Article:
I've Got 9/10ths Issues...and Suffering Is One of Them

I love the saying possession is 9/10ths the law. It basically breaks down to custody equals ownership. In a court of law the phrase is a rebuttable presumption: ownership is recognized unless disproved by someone holding a more valid claim. In other words, if I see you driving a new car, I would believe that it is yours. I mean maybe you’re renting it…but the time I saw you driving in it…it is my perception that it was yours! If my eyes see ‘it’ (perception) and you have ‘it’ which I see…then it’s yours!  Right? Maybe I see you and you look like you are carrying the weight of the world on your shoulders. That must be heavy. What about when we see ourselves and we ‘feel?’ I feel like I am carrying the weight of the world…it sure is heavy! I just can’t seem to shake whatever it is that is bothering me…it is really getting the best of me. I am sad!

Chapter 2 of the Yoga Sutras is about the ‘process of practice’ and how suffering is related to perception, which is connected to karma, which is connected to cause and effect. Well, physics is also about cause and effect. So I guess if you can’t understand karma, maybe you can understand physics. If you can’t understand physics…then I suppose it’s back to the yoga mat for more reflection.

Going back to possession and how it’s 9/10ths the law. That is wholly based on perception. In other words, someone has to physically see you with something in order to proclaim you in fact have whatever it is they physically see. So if you and I can physically see someone in possession of something, we can easily assume to the degree of 9/10ths or roughly 90% accuracy that the person owns whatever it is. What if we can’t see it? What if it’s not tangible, or as described in the Yoga Sutras, undifferentiated…meaning it is invisible? Then what? How are these variables or perhaps citta-vritti related?

In physics cause and effect relationships are categorized by how the variables (citta-vritti) relate to each other. There are two main relationships: direct and inverse. When you turn the heater on, it gets warm. That is a direct relationship. Magnets are great examples of an inverse relationship because as you increase the distance between two charged magnets, you decrease the force of attraction or repulsion. In physics…you can well physically see these things happen. If you’re really smart you might even be able to come up with a regression formula that mathematically proves the direct and inverse relationships.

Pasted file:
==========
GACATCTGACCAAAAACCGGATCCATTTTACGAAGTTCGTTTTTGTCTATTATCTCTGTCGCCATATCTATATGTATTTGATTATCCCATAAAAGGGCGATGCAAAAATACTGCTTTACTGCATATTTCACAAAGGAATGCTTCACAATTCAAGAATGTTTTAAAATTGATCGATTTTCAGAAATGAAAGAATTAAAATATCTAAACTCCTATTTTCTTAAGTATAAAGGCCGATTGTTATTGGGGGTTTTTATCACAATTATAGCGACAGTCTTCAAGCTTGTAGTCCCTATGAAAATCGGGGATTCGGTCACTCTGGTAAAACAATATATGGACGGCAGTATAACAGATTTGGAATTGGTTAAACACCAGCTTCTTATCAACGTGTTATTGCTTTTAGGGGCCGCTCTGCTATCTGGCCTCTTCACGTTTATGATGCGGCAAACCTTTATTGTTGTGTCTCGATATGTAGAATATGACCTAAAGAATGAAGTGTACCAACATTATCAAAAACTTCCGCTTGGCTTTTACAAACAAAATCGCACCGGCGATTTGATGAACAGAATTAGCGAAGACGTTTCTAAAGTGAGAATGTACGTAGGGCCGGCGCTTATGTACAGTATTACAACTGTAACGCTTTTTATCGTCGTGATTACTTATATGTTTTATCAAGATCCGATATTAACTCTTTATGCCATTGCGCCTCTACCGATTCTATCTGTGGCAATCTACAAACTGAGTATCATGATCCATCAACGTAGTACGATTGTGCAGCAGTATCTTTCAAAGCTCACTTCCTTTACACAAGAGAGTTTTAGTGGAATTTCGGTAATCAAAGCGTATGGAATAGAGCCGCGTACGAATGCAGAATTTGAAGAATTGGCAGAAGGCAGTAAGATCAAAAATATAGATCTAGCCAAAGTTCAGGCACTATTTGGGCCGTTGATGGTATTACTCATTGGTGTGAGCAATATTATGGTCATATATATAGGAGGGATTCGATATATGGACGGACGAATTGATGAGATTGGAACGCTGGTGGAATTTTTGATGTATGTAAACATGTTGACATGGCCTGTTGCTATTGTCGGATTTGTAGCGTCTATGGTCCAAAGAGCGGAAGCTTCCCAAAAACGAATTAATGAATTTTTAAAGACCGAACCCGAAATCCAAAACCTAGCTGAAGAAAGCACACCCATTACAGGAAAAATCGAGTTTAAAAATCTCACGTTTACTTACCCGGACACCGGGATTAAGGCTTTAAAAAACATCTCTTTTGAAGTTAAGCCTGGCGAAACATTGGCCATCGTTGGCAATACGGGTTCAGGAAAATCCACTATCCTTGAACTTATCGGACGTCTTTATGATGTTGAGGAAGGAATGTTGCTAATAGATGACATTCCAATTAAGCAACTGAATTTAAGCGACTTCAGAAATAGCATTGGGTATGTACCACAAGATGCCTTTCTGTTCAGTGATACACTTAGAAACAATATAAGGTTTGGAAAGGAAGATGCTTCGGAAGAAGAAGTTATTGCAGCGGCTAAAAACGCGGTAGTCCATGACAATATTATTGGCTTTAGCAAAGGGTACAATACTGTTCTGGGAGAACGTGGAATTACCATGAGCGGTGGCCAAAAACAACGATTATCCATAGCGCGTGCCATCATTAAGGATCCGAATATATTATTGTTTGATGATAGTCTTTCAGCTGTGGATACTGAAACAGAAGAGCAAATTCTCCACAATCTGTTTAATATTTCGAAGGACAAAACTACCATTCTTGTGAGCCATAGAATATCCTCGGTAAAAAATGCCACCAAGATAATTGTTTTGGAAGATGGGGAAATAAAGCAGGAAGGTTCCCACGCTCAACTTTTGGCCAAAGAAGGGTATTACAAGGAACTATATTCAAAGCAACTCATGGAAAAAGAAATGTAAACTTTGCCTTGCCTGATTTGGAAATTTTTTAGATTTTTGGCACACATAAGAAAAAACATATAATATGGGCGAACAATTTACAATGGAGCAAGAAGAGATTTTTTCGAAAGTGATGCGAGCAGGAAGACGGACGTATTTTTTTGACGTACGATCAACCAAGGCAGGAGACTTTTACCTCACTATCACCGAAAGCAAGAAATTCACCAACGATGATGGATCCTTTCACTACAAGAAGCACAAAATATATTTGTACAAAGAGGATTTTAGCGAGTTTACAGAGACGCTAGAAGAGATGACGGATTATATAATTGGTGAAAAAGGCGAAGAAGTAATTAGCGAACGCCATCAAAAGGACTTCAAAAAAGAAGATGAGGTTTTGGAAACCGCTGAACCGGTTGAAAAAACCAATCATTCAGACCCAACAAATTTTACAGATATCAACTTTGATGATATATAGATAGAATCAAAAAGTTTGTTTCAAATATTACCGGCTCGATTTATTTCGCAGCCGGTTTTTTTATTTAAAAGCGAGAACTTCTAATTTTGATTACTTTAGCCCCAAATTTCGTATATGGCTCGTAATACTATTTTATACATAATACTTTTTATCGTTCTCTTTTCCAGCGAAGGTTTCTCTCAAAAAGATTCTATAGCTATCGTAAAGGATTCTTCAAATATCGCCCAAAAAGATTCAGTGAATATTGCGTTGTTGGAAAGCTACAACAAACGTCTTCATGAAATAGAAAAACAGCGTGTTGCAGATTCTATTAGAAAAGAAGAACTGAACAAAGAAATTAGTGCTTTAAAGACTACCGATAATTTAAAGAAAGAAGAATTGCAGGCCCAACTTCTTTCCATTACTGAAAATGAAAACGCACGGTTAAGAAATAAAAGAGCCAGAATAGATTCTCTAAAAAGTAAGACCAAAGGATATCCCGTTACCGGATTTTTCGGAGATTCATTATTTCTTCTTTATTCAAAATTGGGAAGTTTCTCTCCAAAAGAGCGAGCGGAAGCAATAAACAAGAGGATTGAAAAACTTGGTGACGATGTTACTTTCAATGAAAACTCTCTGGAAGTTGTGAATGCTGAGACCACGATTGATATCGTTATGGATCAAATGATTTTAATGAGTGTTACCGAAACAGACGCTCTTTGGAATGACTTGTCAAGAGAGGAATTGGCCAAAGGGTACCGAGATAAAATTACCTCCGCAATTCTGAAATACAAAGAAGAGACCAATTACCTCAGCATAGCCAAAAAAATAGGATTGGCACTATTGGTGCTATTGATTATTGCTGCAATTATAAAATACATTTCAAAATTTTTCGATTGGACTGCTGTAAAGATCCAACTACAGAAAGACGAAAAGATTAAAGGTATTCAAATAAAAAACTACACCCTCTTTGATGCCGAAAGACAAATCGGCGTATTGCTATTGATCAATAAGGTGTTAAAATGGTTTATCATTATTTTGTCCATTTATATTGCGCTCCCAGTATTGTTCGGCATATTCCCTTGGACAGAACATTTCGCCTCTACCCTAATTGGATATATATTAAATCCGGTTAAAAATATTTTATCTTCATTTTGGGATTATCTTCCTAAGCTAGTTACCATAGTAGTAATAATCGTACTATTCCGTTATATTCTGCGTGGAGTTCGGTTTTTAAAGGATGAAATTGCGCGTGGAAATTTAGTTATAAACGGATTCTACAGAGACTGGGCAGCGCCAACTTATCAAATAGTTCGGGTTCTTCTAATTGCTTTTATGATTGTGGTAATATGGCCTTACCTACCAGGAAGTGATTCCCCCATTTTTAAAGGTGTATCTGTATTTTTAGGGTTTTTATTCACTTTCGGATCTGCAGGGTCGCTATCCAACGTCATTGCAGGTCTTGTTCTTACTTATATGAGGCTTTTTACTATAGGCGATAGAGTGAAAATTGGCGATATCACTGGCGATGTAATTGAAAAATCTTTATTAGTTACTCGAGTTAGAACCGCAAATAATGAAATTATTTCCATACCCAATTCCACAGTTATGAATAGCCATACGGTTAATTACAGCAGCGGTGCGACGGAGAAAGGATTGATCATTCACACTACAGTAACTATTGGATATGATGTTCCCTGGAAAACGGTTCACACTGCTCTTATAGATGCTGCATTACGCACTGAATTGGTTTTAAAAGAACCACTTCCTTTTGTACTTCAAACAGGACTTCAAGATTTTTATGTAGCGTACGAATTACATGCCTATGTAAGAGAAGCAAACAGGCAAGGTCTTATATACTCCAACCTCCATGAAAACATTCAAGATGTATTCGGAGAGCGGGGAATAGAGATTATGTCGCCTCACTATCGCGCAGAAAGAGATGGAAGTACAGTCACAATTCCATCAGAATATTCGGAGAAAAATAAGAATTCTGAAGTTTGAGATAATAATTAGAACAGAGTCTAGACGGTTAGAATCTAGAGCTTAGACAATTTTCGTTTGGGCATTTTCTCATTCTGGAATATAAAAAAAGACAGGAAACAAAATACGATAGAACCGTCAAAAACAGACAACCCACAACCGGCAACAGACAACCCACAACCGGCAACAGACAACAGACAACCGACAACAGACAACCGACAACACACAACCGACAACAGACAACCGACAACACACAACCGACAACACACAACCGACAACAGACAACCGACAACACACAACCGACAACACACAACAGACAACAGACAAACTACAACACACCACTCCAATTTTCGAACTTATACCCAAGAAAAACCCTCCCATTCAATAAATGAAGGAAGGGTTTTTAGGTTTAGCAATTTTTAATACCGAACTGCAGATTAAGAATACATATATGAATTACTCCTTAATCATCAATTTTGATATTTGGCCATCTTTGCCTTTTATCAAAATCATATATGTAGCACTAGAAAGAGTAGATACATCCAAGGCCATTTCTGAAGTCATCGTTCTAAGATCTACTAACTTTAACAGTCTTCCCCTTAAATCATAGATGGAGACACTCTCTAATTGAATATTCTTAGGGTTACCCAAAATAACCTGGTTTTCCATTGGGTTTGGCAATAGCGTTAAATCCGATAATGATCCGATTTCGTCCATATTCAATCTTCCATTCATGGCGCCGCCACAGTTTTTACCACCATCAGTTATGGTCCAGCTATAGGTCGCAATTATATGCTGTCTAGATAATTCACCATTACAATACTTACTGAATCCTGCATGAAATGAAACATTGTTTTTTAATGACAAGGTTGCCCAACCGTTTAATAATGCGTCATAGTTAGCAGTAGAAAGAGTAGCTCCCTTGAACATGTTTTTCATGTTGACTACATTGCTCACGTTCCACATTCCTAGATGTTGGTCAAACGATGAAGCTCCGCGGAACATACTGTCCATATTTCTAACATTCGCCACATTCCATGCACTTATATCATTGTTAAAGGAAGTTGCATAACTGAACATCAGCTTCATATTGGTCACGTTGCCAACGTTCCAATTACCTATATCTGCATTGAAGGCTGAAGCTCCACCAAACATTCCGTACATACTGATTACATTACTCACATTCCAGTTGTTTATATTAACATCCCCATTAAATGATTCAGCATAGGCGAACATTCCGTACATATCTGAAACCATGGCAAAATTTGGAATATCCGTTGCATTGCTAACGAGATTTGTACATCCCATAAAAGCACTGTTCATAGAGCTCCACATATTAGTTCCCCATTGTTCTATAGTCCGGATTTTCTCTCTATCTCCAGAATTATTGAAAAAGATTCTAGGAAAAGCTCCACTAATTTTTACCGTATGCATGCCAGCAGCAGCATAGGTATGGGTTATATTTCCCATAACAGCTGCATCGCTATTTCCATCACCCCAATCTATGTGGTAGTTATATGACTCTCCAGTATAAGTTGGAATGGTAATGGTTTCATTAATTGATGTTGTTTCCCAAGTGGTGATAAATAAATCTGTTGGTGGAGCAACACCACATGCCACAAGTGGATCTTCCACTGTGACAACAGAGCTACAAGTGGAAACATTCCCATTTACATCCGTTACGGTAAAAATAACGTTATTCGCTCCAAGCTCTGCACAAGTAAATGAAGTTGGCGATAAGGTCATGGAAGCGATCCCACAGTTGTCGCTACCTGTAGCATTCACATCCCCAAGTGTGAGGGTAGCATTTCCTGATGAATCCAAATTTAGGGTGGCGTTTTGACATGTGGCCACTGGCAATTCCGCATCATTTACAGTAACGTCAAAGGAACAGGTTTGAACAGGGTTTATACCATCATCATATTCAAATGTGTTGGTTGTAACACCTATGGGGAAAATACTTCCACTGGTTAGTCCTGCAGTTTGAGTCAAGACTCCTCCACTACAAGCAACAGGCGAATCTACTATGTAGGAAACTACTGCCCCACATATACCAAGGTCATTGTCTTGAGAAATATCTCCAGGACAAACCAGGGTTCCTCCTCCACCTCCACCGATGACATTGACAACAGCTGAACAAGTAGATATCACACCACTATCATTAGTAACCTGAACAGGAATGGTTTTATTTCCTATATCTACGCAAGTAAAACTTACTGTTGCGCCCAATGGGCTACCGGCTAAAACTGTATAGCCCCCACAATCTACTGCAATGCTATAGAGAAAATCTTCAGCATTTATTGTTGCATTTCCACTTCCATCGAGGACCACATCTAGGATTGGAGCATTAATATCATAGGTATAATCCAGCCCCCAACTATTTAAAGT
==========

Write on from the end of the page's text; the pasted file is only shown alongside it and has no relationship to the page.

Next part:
In life…we often can’t physically see things. When someone says that you look like you’re carrying the weight of the world on your shoulders, they don’t physically see the entire world on your shoulders. At least I hope they don’t. When you are sad, depressed, anxious etc…you don’t physically see what is causing you to feel this way. Rather you perceive yourself to be….fill in the blank. These feelings are however related karma, which is related to cause and effect…and we know that physics is also related to cause and effect. Public math…if possession is 9/10ths of the law…that is to say that I physically see you with something (direct relationship) then if I can’t see something (vitta-vritti), but I perceive there must be something causing this current level of discomfort, might it be safe to say that if I can’t see it, then it must be inversely proportional to that what I can see? For the sake of easy math…and not subject to debate, let’s say it’s 1/10th. If we accept this genius mathematical assumption, then I can then break down chapter 2 of the Yoga Sutras by saying that the cause of all suffering is based on 1/10th of reality.

Pantanjali suggests not seeing things as they are as the cause of ALL suffering. Call it false perception, or misperception, on a scientific level, if you can’t see it, then how accurate can your perceptions really be? Sadly, it doesn’t matter. Back to physics again…Newton's first law of motion - sometimes referred to as the law of inertia states, “An object at rest stays at rest and an object in motion stays in motion with the same speed and in the same direction unless acted upon by an unbalanced force.” Suffering seeks to remain in the state of suffering, much like an object in motion stays in motion. In physics it takes an unbalanced force (action) to change the direction of motion. In life, it takes skillful action to change the suffering.